Finally, Ishmael summarizes Mother Culture's explanation for how things came to be this way. The world was given to man to be paradise, but man has destroyed it because he is fundamentally flawed. If he knew how to live, he might be able to correct this course, but the lack of such knowledges makes such a correction unlikely. Because there is nothing to be done, we continue to head towards catastrophe. This sense of despair, Ishmael claims, is why many rely so heavily on drugs, alcohol, and television, or suffer insanity and suicidal thoughts.
And most dangerously of all, the Takers are simultaneously destroying the Leavers, the only population that can provide a different alternative.
In this section of the novel, Ishmael shows an interest in challenging not just philosophy, but history. For instance, though the Fertile Crescent is widely considered the birthplace of agriculture, Ishmael calls such a theory "old hat" (69). Agriculture instead appeared in several places all at once, but shared one central result: it led man to believe he must grow and spread.
The idea of Earth as a victim to man's arrogance is further explored in this section. Quinn works to dismantle the idea that the world was lost without man. What is most interesting, though, is that the ideas are not presented as some sort of new information. Instead, Quinn implies through the narrator that we all understand these truths already. Consider the narrator's reaction when he articulates the premise of Mother Culture's story. He knows that it should make him irate, but he instead feels frozen. The implication is that we already know these things - we just simply refuse to look at them from a different angle than the one Mother Culture suggests. Like him, we blindly accept the version of history that has been fed to us.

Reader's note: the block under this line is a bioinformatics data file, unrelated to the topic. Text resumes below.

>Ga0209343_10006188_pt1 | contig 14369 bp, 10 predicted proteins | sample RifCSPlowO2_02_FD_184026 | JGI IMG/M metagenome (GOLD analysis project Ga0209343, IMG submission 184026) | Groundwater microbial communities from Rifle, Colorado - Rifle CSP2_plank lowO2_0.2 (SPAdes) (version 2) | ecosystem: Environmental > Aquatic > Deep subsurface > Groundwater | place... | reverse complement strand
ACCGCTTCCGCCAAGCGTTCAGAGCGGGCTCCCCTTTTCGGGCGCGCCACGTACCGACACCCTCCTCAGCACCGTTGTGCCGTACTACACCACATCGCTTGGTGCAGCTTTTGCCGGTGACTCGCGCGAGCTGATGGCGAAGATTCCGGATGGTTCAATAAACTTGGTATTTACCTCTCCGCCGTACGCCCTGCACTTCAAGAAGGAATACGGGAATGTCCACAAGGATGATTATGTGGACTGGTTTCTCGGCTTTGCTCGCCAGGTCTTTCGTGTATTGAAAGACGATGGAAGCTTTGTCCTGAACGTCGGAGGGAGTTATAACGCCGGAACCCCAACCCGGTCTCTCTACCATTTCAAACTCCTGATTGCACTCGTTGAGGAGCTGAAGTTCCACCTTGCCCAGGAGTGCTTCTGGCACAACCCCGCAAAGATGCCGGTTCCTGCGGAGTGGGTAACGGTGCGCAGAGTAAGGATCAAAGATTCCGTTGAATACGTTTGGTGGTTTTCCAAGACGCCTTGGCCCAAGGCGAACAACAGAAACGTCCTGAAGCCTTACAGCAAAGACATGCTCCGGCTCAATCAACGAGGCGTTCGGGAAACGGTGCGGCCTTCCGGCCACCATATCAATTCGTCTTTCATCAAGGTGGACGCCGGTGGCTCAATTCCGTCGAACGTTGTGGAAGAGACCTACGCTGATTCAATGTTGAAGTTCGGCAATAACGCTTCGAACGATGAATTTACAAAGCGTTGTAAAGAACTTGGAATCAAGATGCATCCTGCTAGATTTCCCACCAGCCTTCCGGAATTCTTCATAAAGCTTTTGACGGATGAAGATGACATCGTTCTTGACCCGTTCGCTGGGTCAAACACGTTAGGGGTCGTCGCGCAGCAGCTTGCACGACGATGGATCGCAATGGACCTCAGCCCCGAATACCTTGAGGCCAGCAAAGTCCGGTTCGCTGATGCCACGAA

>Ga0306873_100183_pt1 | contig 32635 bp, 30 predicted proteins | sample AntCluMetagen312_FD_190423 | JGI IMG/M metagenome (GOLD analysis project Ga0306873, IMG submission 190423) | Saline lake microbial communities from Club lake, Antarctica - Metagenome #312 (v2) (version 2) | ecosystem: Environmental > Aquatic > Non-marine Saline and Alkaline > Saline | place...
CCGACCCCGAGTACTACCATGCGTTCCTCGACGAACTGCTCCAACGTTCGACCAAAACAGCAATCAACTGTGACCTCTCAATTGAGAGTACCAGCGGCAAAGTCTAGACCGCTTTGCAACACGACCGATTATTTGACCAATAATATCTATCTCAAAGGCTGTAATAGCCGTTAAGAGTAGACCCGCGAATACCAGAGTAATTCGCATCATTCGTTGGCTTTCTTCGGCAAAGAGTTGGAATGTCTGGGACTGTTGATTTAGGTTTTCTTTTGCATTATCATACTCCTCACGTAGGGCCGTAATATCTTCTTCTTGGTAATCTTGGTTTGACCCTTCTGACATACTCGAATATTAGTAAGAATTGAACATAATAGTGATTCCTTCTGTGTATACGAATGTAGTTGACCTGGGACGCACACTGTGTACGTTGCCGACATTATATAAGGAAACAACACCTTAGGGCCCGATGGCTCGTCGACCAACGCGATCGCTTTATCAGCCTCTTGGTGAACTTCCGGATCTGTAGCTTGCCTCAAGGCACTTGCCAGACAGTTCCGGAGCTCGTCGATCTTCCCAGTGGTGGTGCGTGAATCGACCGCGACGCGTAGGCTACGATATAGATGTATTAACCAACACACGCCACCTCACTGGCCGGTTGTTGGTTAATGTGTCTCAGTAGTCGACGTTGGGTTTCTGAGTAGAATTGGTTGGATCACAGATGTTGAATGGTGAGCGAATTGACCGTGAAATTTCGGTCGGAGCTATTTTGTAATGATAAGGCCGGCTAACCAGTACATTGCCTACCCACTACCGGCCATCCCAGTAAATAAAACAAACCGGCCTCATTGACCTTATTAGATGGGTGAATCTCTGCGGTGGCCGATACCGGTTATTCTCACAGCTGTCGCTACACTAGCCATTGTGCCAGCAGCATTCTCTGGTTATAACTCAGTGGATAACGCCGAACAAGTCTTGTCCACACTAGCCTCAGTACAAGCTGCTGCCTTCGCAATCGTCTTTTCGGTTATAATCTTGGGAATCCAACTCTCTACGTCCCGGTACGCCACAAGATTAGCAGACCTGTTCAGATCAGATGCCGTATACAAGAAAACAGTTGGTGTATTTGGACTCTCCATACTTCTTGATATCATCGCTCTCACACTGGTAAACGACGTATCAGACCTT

One point of contention that can be raised in this section concerns Quinn's view on technology. His many examples of man's technological accomplishments - including atom theory or sea travel - could reflect a luddite's skepticism, but it is important to note that Ishmael relies on definitions to make his point. What is dangerous is not what we have accomplished, but how we speak about and understand those accomplishments. What matters is not that we can travel the sea, but that we speak of "conquering" the ocean.
Now, man is essentially involved in a game of chicken. Essentially, most of humanity believes that if we continue to conquer the world, we will overcome all obstacles and the world will be perfect. It is a vicious circle and a self-fulfilling prophecy. However, if we don't reach this "paradise" soon, then the world will be devastated beyond repair. Quinn highlights the fact that there is one sure-fire way to save the world, and that is to return to the way we used to live. For him, the world was paradise before mankind began to conquer it.
A major theme that Quinn accentuates in this sections is the question of man's fundamental flaw. Much as Mother Culture's story allows man to blame the gods for his own sins, the idea of a fundamental flaw allows man to absolve himself of personal responsibility. Ishmael works to counter this assumption, citing the fact that many human flaws (insanity, injustice, poverty, etc...) were largely absent from ancient cultures and even from Leaver cultures of the present day. Humans have created these flaws, and assumed that they are natural. The key here, as elsewhere for Ishmael, is in awareness. We must first acknowledge a truth if we are then to change anything.
The main point in these two sections is that Takers despair over not having a definitive answer to how to live. Ishmael believes that if we try to approach this problem on an individual basis, rather than seeking an answer objectively true for everybody, then we could progress. In the same way that agriculturalists erred not by using agriculture but by forcing it on others, we err in assuming that any one answer to this large question should or could apply to everyone.